As far as tourist destinations go, few cities can rival the likes of New York, Washington, D.C., Las Vegas, Orlando and Los Angeles. But if you haven’t been before, each of these places can overwhelm and easily fill an entire week. The solution? Cities well designed to be visited in a weekend–or better yet, a long weekend. The best weekend cities offer at least one or two marquee attractions like world-class museums or monuments, a unique cultural atmosphere and enough great food to let visitors know they are somewhere special–all for less money and easier navigability.
So if your schedule and budget is better suited for a quick weekend than a longer trip, and you still want to experience the best North America has to offer, put one of these Five Great Weekend Cities on your to-do list.
Consistently ranked the friendliest city in the US, this year Charleston also won best city period from the annual Conde Nast Traveler Magazine reader poll. It’s historic district features cobblestone streets that can be explored on foot to or by horse drawn carriage tours, and it is chock full of great restaurants featuring the uniquely regional “low country” cuisine. King Street is one of the last great local shopping streets in the country, not taken by chain stores. Nearby islands including Ft. Sumter, Kiawah, Folly’s, and Isle of Palms are all worth visiting. Charleston Musts: Try local specialty shrimp and grits; attend an oyster roast; take a tour of historic downtown; take a plantation tour; Patriot’s Point Naval & Maritime Museum.
The most European city in the United States, the main attractions include eating and strolling the streets of the high-octane French Quarter and low-octane Garden District, as well as the myriad museums and galleries of the fast rising Warehouse District. New Orleans Musts: Live jazz (Preservation Hall or Irvin Mayfield’s Jazz Playhouse); a classic restaurant (Commander’s Palace, Galatoire’s, Emeril’s); a Po Boy or Muffuletta sandwich; beignets and coffee at 24-hour Café du Monde; the National WWII Museum.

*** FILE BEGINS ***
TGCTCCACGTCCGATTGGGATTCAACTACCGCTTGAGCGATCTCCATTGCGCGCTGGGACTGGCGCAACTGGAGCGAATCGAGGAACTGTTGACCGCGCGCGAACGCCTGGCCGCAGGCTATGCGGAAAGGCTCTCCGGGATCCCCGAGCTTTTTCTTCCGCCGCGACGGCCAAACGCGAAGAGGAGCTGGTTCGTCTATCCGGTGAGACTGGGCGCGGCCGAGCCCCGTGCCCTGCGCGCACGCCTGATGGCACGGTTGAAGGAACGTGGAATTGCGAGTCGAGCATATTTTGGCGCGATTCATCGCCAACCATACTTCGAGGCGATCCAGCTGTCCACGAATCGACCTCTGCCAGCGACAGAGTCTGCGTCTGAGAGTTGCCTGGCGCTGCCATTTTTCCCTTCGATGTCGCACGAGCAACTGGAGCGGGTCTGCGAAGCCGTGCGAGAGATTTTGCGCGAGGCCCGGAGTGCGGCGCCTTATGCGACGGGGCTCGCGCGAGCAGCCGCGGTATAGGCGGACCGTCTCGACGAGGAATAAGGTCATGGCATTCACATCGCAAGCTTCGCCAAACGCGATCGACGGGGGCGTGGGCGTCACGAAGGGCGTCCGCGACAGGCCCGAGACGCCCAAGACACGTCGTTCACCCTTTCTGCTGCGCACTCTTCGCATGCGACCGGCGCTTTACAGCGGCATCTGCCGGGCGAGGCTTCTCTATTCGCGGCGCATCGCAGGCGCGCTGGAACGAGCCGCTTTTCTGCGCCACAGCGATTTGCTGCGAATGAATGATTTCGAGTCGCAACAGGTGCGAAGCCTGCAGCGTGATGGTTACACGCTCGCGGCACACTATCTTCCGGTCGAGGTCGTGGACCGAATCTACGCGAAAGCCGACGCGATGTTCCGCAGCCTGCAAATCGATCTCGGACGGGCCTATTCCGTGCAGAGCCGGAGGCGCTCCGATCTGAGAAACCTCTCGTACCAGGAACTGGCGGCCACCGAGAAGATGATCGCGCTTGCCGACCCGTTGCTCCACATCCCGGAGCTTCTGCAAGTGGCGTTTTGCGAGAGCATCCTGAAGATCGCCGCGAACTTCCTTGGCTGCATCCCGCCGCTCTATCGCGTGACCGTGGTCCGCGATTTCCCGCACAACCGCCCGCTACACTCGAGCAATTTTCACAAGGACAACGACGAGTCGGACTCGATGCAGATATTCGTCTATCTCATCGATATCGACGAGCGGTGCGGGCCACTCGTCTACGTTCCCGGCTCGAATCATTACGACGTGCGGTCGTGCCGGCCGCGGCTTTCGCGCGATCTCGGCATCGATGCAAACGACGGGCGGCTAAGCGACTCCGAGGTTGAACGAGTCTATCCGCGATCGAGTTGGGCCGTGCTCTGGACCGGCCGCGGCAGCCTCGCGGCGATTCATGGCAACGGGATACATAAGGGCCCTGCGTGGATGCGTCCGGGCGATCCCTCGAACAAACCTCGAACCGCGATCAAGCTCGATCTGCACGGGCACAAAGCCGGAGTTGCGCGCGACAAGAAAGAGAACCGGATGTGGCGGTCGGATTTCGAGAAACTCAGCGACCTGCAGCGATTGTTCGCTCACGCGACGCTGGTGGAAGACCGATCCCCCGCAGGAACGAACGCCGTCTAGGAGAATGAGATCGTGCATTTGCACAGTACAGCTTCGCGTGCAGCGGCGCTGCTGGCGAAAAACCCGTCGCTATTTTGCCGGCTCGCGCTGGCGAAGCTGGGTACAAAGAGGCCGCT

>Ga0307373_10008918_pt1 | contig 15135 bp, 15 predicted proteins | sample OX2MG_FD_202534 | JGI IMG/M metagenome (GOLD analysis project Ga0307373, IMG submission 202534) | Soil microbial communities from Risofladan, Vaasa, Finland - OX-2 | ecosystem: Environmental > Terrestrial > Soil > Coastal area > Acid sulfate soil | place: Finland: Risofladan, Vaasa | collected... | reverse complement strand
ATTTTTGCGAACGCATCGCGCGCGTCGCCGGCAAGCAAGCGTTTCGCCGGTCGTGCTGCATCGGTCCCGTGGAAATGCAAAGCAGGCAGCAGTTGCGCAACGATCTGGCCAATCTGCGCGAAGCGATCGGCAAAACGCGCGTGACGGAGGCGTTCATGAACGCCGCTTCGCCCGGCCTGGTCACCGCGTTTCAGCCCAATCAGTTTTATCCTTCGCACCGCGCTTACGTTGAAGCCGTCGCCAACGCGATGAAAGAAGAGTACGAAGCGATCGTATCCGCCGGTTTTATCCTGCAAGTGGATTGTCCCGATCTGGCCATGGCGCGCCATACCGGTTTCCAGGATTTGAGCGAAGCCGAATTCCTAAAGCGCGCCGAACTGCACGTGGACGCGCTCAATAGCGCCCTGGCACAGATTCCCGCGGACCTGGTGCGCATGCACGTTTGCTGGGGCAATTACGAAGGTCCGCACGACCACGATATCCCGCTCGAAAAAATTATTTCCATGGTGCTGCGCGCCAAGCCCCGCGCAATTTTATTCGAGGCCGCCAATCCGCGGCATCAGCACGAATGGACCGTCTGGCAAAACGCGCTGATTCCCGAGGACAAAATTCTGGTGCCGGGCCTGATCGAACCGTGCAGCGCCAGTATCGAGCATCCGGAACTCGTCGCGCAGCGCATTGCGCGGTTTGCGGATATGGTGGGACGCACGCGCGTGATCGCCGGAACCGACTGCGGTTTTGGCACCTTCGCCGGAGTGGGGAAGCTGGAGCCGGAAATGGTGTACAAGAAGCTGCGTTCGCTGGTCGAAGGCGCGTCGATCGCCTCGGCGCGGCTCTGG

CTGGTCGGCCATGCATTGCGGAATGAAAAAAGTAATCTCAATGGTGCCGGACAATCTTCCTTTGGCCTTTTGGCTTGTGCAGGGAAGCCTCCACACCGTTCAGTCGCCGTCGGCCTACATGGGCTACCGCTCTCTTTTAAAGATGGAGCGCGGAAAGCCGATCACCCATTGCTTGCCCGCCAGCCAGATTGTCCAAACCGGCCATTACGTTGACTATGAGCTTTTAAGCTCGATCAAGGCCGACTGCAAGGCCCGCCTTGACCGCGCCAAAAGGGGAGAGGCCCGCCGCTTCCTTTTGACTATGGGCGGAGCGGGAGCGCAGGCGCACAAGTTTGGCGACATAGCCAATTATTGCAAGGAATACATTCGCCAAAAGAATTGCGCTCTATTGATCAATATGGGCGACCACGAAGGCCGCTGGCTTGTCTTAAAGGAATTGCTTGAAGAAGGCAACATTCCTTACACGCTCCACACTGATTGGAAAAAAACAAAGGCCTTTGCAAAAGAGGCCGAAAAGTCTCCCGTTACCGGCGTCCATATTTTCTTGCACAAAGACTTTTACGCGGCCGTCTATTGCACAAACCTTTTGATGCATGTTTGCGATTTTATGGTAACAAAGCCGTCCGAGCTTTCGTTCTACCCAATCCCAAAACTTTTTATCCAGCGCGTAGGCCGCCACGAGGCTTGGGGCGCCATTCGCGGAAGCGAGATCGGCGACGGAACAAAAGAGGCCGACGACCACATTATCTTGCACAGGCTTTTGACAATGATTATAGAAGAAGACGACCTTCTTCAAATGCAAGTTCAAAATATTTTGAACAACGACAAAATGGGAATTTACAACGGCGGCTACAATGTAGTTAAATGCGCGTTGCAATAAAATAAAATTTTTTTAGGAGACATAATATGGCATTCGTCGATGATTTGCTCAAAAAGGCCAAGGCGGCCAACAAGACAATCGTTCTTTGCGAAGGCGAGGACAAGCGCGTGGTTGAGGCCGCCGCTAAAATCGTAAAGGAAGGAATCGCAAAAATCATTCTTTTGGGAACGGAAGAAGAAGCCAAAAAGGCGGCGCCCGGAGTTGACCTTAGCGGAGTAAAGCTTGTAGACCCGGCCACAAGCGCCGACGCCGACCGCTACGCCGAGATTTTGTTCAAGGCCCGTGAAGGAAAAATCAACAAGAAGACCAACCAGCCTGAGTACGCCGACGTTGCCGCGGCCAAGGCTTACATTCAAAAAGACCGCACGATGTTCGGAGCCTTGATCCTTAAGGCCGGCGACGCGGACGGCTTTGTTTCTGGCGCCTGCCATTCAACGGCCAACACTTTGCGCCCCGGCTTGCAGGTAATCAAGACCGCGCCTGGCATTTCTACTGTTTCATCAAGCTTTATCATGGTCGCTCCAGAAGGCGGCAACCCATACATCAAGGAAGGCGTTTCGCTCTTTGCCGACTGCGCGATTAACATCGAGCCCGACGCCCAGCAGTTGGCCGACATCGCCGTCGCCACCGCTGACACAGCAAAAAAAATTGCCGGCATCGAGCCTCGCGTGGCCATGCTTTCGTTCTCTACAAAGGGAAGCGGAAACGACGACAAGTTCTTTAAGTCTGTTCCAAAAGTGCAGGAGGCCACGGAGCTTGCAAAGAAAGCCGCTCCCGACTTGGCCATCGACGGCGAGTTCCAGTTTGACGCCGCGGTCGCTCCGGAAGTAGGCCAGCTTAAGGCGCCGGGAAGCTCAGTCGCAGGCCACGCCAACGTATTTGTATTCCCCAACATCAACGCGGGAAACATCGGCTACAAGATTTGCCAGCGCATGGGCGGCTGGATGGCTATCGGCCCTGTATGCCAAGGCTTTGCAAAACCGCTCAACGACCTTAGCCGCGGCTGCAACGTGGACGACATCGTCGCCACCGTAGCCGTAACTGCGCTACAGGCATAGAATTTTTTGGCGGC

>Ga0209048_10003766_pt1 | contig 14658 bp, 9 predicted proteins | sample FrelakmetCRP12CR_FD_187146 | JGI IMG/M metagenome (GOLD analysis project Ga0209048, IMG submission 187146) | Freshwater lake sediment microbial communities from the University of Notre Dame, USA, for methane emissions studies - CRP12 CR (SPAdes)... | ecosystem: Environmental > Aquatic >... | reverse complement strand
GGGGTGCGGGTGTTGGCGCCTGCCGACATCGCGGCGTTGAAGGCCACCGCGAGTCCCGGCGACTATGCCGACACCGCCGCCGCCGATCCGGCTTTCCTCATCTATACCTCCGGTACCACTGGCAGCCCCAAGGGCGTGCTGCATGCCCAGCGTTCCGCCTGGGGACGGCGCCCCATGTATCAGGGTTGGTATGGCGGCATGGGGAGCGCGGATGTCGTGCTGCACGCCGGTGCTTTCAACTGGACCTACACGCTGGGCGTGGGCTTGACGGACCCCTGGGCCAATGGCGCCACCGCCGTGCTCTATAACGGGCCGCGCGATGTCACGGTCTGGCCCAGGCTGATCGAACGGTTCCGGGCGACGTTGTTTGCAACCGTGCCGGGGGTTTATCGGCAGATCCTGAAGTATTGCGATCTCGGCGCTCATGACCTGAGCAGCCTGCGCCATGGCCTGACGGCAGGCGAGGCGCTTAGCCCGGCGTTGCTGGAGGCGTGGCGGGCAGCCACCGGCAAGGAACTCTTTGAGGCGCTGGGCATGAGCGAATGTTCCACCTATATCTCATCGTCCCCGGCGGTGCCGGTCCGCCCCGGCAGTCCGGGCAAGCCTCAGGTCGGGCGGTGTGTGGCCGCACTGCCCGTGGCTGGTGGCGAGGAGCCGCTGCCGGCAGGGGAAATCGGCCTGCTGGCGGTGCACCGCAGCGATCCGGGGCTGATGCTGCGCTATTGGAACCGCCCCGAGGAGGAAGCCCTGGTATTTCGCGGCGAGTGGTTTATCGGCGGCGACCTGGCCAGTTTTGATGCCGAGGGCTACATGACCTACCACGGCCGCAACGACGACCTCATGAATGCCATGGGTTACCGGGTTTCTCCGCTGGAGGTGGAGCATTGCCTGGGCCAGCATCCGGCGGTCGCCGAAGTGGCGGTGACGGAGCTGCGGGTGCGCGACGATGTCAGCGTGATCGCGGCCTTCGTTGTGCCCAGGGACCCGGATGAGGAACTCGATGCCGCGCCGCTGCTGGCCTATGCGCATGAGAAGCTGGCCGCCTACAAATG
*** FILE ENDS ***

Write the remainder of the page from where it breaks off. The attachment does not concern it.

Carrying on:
Jammed full of US history, Boston offers a tremendous amount to see in a concise area. The Freedom Trail is a 2 ½ mile red brick walking path that takes visitors past 16 historic Revolutionary War era sites, and passes America’s first public park, Boston Commons. Boston’s Back Bay neighborhood, waterfront and downtown can all be explored on foot from almost any hotel, and the North End remains one of the best preserved Italian enclaves in the country. Boston is also home to the nation’s oldest running restaurant, oldest running bar, and is the quintessential place to try New England seafood like oysters, lobster, lobster rolls, clams, and of course, New England Clam Chowder.Boston Musts: Faneuil Hall; strolling Newbury street in Back Bay; strolling Hanover street in North End; a meal at the Union Oyster House, America’s oldest eatery; Freedom Trail; Boston’s amphibious Duck Tours.
The yin to LA’s yang, San Diego is a big city with small town flair, and a visit is all about relaxing and enjoying some of the best weather and beaches in the nation. Its biggest attractions are the city’s famous zoo and sibling safari park, Legoland, and the Sea World theme park, but for many renting a bike and exploring the shore and the quaint shops and eateries of the Gaslamp district and Coronado Beach is enough entertainment. Surfing is also hugely popular, for both people and dogs.This photo taken Oct. 6, 2009 shows Patrick Ivison, 15, and Ricochet, a golden retriever, during a surfing session at the Cardiff State Beach in San Diego.San Diego Musts: Go to the beach; Legoland; San Diego Zoo; scenic harbor cruise; tour USS Midway Aircraft Carrier.
Once a stepping stone to the mountains, ski resorts and National Parks of Colorado, the Mile High City has enjoyed a dramatic renaissance in the past few years, and its downtown has exploded with hotels, restaurants and attractions. Since baseball’s Coors Field opened in the warehouse section of downtown in 1995, three other major stadiums have opened, and the population downtown has grown twelve-fold. Anchored by a massively revamped Union Station and 16th Street pedestrian mall, the downtown Theater District got a new convention center, new Riverfront Park, the nation’s fourth largest public library designed by Michael Graves, a new wing on the Denver Art Museum, an entirely new Denver Contemporary Arts Museum, and a $120 million History Museum under construction, as is a light rail system. Denver Musts: One of only two public US Mint tours in the nation; Rockies, Nuggets, or Broncos game; bike rental for 850-miles of urban trails; visit old or new art museums.